NJ governor looks to put much of Obamacare into state law

David Madden
May 31, 2019 - 2:02 pm
Doctor and patient.

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PATERSON, N.J. (KYW Newsradio) — The Murphy administration has unveiled a 14-bill package aimed at ensuring efforts in Washington to gut the Affordable Care Act do not take hold in New Jersey.

There are concerns that federal court actions could do what Republicans in Congress couldn't: bring an end to Obamacare. So Gov. Phil Murphy attended a health care roundtable in Paterson to announce that the state will do what it can to keep 460,000 state residents covered.

"If in the awful result that the Trump Administration wins in court, we will have codified a lot of the protections that are currently in the Affordable Care Act here in New Jersey," the governor said.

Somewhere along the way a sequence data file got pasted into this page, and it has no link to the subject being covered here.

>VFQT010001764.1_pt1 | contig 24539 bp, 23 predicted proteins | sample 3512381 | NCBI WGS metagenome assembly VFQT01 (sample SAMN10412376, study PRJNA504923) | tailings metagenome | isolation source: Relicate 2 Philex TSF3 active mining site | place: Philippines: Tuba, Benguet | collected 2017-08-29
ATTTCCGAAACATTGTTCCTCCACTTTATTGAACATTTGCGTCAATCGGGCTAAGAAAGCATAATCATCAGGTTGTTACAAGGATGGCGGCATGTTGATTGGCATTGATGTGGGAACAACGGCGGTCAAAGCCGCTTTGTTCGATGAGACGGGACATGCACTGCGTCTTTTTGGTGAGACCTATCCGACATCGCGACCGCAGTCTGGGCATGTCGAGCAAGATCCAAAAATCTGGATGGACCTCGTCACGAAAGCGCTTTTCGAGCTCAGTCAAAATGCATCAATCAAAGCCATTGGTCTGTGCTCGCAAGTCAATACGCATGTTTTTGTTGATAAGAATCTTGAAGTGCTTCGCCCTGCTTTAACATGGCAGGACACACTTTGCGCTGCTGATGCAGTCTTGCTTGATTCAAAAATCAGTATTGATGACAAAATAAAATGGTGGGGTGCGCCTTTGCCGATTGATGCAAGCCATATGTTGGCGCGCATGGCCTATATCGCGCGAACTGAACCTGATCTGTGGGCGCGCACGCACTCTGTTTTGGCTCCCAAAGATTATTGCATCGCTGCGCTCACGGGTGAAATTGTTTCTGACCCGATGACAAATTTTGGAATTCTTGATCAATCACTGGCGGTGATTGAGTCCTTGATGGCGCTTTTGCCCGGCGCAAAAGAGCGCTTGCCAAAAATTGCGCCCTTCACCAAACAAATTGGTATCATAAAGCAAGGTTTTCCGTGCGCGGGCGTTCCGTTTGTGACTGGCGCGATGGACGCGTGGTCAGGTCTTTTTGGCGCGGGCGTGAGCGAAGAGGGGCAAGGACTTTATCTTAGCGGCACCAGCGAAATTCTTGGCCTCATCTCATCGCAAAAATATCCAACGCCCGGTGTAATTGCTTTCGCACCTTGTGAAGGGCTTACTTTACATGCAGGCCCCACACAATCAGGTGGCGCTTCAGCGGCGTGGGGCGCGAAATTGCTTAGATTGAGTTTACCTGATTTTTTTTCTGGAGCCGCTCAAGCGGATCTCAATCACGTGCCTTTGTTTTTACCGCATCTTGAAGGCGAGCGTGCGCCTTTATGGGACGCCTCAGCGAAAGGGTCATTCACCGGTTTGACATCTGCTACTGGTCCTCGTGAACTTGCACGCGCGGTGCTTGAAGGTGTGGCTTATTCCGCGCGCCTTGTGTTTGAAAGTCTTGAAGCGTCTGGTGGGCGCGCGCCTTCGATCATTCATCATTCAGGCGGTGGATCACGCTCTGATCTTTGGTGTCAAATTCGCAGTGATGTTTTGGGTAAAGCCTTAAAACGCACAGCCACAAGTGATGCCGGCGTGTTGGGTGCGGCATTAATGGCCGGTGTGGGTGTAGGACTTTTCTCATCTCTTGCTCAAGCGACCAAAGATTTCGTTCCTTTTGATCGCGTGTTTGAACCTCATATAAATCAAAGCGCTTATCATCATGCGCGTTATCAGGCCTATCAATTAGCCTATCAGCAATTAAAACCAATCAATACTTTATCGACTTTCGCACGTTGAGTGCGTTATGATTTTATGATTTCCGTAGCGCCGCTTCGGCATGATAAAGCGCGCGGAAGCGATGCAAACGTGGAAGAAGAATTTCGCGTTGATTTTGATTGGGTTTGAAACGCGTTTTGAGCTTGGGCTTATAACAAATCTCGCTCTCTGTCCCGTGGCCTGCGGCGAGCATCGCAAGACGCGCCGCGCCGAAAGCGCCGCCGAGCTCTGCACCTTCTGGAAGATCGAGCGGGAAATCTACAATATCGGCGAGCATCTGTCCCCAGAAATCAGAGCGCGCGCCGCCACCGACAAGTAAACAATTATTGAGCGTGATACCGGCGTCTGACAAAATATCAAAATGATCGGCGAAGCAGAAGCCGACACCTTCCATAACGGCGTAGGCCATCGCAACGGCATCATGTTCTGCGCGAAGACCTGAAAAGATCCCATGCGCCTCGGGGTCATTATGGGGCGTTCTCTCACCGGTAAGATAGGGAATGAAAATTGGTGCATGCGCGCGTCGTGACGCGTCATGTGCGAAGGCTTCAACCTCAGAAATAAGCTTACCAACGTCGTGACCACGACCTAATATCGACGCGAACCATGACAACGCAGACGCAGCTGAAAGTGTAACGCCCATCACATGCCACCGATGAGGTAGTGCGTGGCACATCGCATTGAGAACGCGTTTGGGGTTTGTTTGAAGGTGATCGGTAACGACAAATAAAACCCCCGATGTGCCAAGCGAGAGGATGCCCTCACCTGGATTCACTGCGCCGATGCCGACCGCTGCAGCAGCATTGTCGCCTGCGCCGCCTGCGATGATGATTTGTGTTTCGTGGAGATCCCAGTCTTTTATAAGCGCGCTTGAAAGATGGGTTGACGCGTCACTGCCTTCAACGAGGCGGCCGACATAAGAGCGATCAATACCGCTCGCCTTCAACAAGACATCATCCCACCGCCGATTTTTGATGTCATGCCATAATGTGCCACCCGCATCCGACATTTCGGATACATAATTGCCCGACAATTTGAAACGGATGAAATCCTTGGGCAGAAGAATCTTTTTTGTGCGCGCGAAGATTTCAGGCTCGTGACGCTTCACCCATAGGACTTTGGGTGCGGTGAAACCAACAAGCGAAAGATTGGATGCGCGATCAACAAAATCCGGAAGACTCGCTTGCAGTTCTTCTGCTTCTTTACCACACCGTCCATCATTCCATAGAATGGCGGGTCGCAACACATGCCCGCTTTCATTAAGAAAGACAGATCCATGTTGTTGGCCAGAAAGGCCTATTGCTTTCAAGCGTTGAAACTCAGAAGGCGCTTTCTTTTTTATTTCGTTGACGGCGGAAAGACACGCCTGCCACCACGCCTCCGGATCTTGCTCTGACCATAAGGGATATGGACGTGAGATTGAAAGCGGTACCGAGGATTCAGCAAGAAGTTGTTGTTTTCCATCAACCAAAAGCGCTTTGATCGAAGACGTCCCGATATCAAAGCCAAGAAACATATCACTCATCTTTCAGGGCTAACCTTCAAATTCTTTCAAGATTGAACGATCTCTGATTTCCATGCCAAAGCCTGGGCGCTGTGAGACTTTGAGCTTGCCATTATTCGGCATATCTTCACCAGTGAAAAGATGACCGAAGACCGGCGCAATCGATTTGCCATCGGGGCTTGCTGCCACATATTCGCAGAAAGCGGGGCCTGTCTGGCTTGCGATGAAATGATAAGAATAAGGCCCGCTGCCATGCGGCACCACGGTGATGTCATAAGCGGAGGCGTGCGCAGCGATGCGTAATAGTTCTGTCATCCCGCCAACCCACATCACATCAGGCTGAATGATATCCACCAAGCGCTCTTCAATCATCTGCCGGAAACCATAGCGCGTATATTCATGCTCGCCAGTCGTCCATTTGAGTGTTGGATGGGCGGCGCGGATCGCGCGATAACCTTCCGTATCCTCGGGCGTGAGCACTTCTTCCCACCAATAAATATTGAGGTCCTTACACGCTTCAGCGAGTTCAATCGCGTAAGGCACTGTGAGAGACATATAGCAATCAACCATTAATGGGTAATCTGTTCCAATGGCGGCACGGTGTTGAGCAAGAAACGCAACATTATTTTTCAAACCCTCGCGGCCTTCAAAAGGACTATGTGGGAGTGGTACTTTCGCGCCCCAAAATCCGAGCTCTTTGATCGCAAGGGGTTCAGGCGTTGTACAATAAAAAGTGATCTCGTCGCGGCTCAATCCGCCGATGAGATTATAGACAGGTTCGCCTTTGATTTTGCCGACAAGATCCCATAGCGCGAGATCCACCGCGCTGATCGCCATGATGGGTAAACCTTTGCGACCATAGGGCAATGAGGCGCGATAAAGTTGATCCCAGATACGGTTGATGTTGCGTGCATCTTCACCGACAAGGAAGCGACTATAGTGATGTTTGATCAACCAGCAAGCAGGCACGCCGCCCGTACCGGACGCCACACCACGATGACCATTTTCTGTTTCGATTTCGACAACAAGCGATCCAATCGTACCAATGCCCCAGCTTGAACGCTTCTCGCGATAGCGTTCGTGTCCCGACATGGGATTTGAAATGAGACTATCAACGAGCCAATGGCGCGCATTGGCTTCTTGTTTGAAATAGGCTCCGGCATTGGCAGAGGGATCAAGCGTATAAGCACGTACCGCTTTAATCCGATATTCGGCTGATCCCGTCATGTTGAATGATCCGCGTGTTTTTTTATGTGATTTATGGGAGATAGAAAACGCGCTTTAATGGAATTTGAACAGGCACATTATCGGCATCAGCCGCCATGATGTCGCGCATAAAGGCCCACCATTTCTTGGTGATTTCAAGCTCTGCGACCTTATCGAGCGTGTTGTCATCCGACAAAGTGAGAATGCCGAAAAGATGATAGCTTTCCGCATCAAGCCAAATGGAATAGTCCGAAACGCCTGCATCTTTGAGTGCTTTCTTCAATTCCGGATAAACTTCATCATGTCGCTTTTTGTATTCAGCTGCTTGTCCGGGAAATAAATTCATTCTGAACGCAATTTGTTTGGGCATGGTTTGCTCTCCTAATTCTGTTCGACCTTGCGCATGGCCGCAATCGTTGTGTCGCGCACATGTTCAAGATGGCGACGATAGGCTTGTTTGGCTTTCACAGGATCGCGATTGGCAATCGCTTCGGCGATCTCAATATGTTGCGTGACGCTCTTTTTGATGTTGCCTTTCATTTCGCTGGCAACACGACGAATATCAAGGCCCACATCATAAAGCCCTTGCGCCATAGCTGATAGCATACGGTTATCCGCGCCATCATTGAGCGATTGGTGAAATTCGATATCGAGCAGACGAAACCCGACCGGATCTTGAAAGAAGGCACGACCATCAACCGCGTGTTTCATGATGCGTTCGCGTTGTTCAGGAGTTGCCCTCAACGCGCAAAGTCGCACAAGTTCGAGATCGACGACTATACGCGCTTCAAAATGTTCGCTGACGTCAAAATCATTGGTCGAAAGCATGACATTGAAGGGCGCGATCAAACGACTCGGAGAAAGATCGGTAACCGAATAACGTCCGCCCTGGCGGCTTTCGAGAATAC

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When the ACA was first adopted, New Jersey went into the federal exchange and paid the feds $50 million a year to do that. State Banking and Insurance Commissioner Marlene Caride told the group that hasn’t worked out so well under President Trump.

"We're sending them money. We have a smaller open enrollment period. Less money for the outreach. Less money for our navigators," Caride said. "We have gone from having approximately five navigators throughout the state of New Jersey to last year only having one."

Murphy had announced earlier this year that the state would form its own health exchange, which would make it easier for more people to take part in the ACA. But that won’t take hold for another two years or so. The state-based exchange would be set up by one of the 14 bills to be introduced in the legislature.